Feeding her baby organic, wasn’t enough.

…….

This was a contribution to Friday Fictioneers hosted by Rochelle Wisoff-Fields. This week’s photo prompt from © Shaktiki Sharma.

 

For readers unfamiliar with Byron Bay, it is located in Northern NSW, Australia. Known for its incredible lighthouse overlooking vast sandy beaches, it used to be a hippy haven but has long had a dark undercurrent. Many flee to Byron with serious drug, alcohol and mental health issues searching for answers or simply to run away. We have family living nearby and go up to Byron Bay at least once a year. Our kids have their climbing tree at the railway park where there are some homeless people camping out and is also a focal point for groups reaching out and giving away meals.

So much to think about…

Further reading: The Dark Side of Byron Bay

xx Rowena

Slide Night…Dumped in Paris.

Wafting.

Dreaming.

Absent friends.

Screaming.

Waves that thrash.

Skies that roar.

Your corpse still dangling

at my door.

 

Fingers swing,

dangle,

drop.

Hard-hearing hands…

tick-tock,

tick-tock.

 

Illusions,

screens,

all my dreams…

crack and drop.

Drop with each

tick-tock, tick-tock.

Plip-plop, plip-plop,

Dangle.

Drop.

 

The bell has finally tolled.

Our love is dead.

There’s nothing’s left.

Even the vultures have gone.

 

Alone,

lights pirouette

across the Seine.

It’s murky depths

absorb my pain

‘til I am stone.

My heart is numb.

 

Soon,

swooping gargoyles

kiss my lips.

Hold me tight.

Sing me off to sleep.

Mon ami,

I’m no longer afraid

of the dark!

 

Yet, tick-tock time

is moving on.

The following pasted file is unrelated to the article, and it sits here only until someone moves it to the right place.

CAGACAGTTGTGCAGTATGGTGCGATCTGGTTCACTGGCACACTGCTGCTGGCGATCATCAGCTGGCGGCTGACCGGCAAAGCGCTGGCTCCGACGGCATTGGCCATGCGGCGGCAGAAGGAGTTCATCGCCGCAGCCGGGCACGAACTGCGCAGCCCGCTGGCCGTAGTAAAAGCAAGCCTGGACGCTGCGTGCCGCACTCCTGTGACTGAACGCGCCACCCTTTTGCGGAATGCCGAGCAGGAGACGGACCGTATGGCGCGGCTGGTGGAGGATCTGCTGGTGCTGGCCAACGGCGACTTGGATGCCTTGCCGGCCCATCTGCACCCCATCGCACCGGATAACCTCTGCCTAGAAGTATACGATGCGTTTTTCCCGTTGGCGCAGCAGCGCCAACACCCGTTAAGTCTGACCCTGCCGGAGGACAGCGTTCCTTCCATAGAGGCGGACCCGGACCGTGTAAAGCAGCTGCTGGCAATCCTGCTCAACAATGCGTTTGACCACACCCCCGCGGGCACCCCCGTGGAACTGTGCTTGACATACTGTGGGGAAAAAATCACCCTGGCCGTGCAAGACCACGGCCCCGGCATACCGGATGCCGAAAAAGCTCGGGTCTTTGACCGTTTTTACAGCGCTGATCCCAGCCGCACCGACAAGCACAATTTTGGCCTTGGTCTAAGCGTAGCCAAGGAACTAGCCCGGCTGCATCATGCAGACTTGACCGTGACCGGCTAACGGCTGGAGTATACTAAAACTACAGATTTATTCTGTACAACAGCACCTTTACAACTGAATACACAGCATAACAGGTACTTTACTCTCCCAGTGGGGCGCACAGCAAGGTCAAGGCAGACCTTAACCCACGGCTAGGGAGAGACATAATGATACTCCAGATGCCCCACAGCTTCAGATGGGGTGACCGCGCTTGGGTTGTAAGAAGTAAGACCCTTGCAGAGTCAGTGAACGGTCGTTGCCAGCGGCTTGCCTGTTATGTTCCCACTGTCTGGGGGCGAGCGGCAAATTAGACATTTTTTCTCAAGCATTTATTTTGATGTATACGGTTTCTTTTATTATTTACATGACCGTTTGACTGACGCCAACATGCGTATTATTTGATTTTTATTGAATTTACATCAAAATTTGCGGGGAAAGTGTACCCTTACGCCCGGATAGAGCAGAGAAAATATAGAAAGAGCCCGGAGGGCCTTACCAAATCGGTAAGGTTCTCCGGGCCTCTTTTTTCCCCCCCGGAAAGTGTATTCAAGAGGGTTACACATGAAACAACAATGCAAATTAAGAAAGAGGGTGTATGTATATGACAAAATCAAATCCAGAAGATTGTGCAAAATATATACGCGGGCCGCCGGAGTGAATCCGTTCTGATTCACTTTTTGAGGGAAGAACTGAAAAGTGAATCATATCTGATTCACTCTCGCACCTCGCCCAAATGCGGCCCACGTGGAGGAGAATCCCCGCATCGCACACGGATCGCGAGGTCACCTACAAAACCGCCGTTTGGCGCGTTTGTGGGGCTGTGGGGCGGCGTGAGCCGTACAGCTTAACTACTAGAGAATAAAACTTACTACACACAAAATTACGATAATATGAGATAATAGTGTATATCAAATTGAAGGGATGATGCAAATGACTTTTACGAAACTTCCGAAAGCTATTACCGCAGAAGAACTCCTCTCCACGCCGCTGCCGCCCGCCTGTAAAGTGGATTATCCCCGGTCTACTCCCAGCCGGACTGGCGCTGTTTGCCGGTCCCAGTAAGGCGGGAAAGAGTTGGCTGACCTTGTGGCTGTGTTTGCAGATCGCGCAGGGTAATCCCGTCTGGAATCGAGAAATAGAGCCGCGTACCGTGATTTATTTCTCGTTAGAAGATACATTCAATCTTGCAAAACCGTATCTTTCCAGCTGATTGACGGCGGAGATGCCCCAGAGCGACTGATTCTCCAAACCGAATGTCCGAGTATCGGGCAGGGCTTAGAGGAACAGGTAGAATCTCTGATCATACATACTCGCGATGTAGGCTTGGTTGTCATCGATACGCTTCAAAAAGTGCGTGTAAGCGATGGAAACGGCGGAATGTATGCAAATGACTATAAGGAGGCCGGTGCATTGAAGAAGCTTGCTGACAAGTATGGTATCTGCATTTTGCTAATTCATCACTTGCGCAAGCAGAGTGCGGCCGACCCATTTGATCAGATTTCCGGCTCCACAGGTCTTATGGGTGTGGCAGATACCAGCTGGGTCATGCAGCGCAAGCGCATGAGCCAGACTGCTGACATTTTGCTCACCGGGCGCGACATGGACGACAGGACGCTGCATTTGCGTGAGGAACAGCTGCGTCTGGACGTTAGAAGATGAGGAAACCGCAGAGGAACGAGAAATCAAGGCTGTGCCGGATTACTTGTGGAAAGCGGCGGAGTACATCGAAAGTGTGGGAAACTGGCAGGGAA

My train’s just left

Gare de l’est.

Au revoir, mon ami!

You’re now nothing to me,

but a postcard from Paris.

 

Yet, one day,

I know I’ll be

flicking through

the touched up slides of memory…

Le Tour Eiefel,

Le Musée du Louvre,

les Jardins de Luxembourg,

Cafe de Buci…

 

Moi?

Non,

je ne regrette rien.

Rowena Curtin 24/7/1992 and 6/12/2016.


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My feet in the Luxembourg Gardens, Paris, 1992.

Twenty four years ago, I wrote this original version of this poem sitting beside the River Seine near Pont Neuf sometime after midnight. I was completely alone, aside from a couple of Africans across the river listening to their ghetto blaster and dancing. If I could write a letter to this 23 year old self, I’d be telling her to get her butt back to the hotel. That no one is worth dying for. Nothing is. Tomorrow is another day and the sun will keep on rising, even if you choose to ignore it.

Paris is called the “City of Lights”, the “City of Love”. However, where there is light, there is darkness. Where there is love, there is also heartbreak, rejection and terrible anguish. Surely, we’ve all been there, even if it wasn’t in Paris.

In many ways, this is a fictional poem. I didn’t actually have a romance in Paris and wasn’t actually dumped in Paris either. However, the heartbreak was real and that is what I lived with in Paris.

I don’t know whether some of the greatest heart ache is caused my semi-requited love. Or, when that precarious balance between friendship and lover goes out of whack and feelings go haywire.

For better or worse, the usual “dance” intensifies when you travel.

In 1992, I spent much of the year theoretically backpacking through Europe, although I spent 6 weeks in Paris and lived in Heidelberg much of the time. Be in the one place, provided the opportunity to get to know people and naturally, certain people better than others.

I met an older guy at Church and we never even touched each other romantically. Yet, the fallout for me was catastrophic. I wonder if it’s easier to move on when such relationships run their course, rather than getting chopped off before they even start.